Traditional chemotherapy still gold standard over new targeted therapy for HER2-positive breast cancers
Results of a phase 3 clinical trial by researchers at UCLA’s Jonsson Comprehensive Cancer Center found that women with HER2-positive breast cancer had significantly better response rates, but more severe side effects, when they were treated with traditional neoadjuvant chemotherapy along with dual HER2-targeted blockade (docetaxel, carboplatin, and trastuzumab plus pertuzumab), compared to a more novel approach using HER2-targeted chemotherapy plus HER2-targeted blockade (trastuzumab emtansine plus pertuzumab). In spite of the lower chance of response to therapy prior to surgery, the risk of recurrence 3 years after surgery was similar for patients in both treatment arms.
About 20 percent of women diagnosed with breast cancer have the HER2-positive subtype, which roughly accounts to 200,000 to 250,000 women worldwide. Prior to the development of trastuzumab, this group of women had the worst prognosis. Now that trastuzumab is available, women diagnosed with this type of breast cancer have among the best prognoses, some even being cured of the disease. Despite the improvements in survival for women with this cancer, many end up becoming resistant to treatment. Approximately 15 percent of patients who receive treatment for their early (curable) breast cancer will have cancer relapse or will die within three to five years. The need to improve outcomes and safety among these patients led researchers to test new, targeted treatment strategies in place of traditional chemotherapy.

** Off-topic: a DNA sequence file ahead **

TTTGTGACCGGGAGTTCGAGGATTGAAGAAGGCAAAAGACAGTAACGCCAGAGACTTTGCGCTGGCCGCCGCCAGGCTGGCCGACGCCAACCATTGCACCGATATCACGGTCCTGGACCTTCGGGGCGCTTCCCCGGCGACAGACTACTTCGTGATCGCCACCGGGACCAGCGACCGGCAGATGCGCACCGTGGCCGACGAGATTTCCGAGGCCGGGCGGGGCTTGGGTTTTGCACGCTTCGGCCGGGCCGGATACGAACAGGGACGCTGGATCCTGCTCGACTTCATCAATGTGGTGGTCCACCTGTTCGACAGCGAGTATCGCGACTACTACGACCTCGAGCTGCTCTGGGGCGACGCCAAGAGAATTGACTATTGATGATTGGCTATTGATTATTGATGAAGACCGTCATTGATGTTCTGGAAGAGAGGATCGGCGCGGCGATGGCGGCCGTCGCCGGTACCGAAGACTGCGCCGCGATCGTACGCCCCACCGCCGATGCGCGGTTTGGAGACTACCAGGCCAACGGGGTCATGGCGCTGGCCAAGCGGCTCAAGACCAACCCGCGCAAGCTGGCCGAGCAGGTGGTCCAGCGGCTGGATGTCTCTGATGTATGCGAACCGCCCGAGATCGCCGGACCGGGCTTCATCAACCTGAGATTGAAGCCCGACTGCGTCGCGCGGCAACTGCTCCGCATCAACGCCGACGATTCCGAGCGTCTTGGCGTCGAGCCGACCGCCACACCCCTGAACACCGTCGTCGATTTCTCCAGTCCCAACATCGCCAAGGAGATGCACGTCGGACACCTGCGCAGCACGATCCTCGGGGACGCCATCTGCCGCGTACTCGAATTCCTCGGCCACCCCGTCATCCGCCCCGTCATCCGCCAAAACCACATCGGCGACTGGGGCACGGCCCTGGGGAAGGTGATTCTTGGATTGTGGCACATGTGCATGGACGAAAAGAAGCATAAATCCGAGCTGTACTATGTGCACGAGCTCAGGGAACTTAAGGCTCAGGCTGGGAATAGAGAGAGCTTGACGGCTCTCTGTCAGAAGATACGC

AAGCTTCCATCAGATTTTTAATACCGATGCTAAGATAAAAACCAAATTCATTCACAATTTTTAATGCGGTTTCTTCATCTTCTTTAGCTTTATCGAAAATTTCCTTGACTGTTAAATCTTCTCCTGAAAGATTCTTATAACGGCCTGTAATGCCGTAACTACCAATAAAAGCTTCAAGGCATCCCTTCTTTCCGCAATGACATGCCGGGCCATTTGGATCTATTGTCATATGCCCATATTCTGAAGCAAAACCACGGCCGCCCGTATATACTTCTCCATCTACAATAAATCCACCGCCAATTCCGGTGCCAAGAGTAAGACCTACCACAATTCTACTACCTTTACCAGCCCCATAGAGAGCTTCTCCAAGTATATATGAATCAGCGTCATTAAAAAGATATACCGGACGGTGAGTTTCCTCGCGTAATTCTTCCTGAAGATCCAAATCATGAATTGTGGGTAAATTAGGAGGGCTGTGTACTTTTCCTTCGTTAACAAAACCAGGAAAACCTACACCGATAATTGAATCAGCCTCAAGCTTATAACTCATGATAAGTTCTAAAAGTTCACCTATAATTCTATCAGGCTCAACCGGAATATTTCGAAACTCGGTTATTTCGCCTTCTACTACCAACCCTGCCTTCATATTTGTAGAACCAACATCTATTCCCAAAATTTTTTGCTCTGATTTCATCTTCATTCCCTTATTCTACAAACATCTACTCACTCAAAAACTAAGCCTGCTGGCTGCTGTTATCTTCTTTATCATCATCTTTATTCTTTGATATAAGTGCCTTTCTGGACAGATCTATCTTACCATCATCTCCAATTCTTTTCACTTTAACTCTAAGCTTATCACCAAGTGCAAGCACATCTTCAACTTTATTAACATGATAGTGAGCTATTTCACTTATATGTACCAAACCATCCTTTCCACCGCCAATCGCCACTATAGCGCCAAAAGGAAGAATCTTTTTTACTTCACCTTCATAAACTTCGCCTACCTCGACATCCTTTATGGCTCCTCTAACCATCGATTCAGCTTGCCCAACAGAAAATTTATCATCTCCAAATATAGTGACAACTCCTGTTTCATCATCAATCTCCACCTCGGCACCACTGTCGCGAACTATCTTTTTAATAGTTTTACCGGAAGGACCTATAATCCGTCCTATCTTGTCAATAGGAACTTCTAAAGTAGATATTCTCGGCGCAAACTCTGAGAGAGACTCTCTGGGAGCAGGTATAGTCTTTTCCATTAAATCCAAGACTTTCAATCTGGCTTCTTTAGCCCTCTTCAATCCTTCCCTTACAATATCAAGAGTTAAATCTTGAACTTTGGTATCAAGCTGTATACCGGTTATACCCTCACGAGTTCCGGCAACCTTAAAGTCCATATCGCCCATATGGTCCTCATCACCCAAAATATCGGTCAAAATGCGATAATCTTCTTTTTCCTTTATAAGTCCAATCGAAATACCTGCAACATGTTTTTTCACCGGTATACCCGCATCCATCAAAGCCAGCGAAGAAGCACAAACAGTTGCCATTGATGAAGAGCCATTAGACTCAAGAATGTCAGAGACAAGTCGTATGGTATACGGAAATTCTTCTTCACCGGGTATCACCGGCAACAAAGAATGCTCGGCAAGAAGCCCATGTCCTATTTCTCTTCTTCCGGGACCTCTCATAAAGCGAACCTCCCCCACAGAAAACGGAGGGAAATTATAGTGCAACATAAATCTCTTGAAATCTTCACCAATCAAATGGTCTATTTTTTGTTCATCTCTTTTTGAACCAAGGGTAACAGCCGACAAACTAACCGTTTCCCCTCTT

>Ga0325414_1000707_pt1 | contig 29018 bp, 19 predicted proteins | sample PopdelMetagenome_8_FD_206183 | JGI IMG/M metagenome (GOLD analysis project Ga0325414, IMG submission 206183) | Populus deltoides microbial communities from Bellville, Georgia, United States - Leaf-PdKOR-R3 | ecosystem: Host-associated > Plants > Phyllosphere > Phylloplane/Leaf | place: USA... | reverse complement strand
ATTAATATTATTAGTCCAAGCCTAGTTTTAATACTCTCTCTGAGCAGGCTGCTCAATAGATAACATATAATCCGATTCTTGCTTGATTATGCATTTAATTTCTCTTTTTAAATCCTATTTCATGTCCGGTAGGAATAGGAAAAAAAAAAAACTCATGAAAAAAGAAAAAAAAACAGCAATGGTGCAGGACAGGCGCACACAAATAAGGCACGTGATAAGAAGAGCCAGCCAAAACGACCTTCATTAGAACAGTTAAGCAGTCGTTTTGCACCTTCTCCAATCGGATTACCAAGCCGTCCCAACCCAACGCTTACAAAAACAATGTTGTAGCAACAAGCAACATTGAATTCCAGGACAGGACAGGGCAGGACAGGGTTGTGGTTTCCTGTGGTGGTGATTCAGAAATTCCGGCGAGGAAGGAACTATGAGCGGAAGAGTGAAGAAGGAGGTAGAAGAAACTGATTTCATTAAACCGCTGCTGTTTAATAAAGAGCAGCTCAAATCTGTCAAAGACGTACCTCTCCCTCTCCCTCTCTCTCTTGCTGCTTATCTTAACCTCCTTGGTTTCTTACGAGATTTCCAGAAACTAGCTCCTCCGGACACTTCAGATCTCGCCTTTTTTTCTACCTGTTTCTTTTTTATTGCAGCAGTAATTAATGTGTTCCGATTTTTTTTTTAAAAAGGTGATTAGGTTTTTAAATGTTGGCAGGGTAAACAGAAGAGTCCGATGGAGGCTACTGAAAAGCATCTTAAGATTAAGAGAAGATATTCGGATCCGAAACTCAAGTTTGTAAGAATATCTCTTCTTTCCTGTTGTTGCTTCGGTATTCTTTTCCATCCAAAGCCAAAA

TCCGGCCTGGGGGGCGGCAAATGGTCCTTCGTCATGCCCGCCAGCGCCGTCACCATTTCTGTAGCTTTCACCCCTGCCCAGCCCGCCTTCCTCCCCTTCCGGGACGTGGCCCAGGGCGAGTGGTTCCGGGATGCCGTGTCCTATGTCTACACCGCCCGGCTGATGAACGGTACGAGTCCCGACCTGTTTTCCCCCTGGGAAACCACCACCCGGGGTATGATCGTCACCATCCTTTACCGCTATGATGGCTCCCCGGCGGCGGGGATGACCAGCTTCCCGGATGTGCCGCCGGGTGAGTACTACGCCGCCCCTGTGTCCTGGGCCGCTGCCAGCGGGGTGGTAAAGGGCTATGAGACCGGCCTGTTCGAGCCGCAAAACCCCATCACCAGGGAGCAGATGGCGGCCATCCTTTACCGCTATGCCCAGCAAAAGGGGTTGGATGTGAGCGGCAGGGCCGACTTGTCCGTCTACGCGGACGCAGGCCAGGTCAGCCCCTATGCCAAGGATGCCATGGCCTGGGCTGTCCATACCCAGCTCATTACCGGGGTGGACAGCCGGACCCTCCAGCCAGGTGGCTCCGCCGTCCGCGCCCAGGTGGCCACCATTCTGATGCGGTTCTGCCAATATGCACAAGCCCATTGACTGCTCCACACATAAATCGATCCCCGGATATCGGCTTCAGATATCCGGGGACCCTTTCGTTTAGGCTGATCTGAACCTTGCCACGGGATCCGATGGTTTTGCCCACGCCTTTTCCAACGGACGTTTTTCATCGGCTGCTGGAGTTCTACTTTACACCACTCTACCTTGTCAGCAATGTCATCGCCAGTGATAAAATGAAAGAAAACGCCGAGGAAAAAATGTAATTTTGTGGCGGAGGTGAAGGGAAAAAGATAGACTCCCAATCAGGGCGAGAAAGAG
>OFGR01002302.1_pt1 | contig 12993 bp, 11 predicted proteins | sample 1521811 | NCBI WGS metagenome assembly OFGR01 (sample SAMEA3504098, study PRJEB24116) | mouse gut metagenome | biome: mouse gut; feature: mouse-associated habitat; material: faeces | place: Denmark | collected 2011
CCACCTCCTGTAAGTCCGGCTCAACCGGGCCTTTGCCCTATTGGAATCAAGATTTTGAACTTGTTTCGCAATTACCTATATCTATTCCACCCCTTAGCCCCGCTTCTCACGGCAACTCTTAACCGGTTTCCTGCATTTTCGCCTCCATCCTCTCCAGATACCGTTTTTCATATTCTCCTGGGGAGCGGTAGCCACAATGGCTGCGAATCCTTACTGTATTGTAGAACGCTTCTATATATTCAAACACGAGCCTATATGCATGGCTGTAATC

The KRISTINE trial included 444 patients from 68 centers in 10 different countries who were diagnosed with early stage HER2-positive breast cancer. Women were randomly placed into two groups. One group of women (223) received trastuzumab emtansine plus pertuzumab and the other group (221) received docetaxel, carboplatin, and trastuzumab plus pertuzumab (“TCHP”).
The initial analysis, published in 2018, showed the women assigned to the traditional neoadjuvant chemotherapy regimen had a 55.7 percent pathologic complete response, meaning there were no signs of cancer in the breast or lymph nodes after treatment. Women who received HER2-targeted chemotherapy plus HER2-targeted blockade had a 44.4 percent pathologic complete response. The three-year outcomes data demonstrated that women who were in the trastuzumab-emtansine/pertuzumab arm had a higher risk of their disease growing prior to surgery (6.7 percent) than patients in the standard arm (0 percent). However, after surgery, the rates of disease recurrence or death were similar for the two treatment arms (7 percent for trastuzumab-emtansine/pertuzumab; 8 percent for TCHP).
The study suggests that the use of HER-2 blockade with traditional chemotherapy remains the standard treatment approach for women with HER2-positive early breast cancer. However, new strategies are still needed to help prevent recurrence and improve toxicity levels of chemotherapy.
The study’s lead author is Dr. Sara Hurvitz, director of the Breast Cancer Clinical Research Program at the UCLA Jonsson Comprehensive Cancer Center. The senior author is Dr. Dennis Slamon, director of clinical and translational research at the UCLA Jonsson Comprehensive Cancer Center. Other authors are listed in the journal article.
The study was featured at the 2019 American Society of Clinical Oncology Annual Meeting and published in the Journal of Clinical Oncology.
This study received funding from F. Hoffman-La Roche/Genetech, Inc.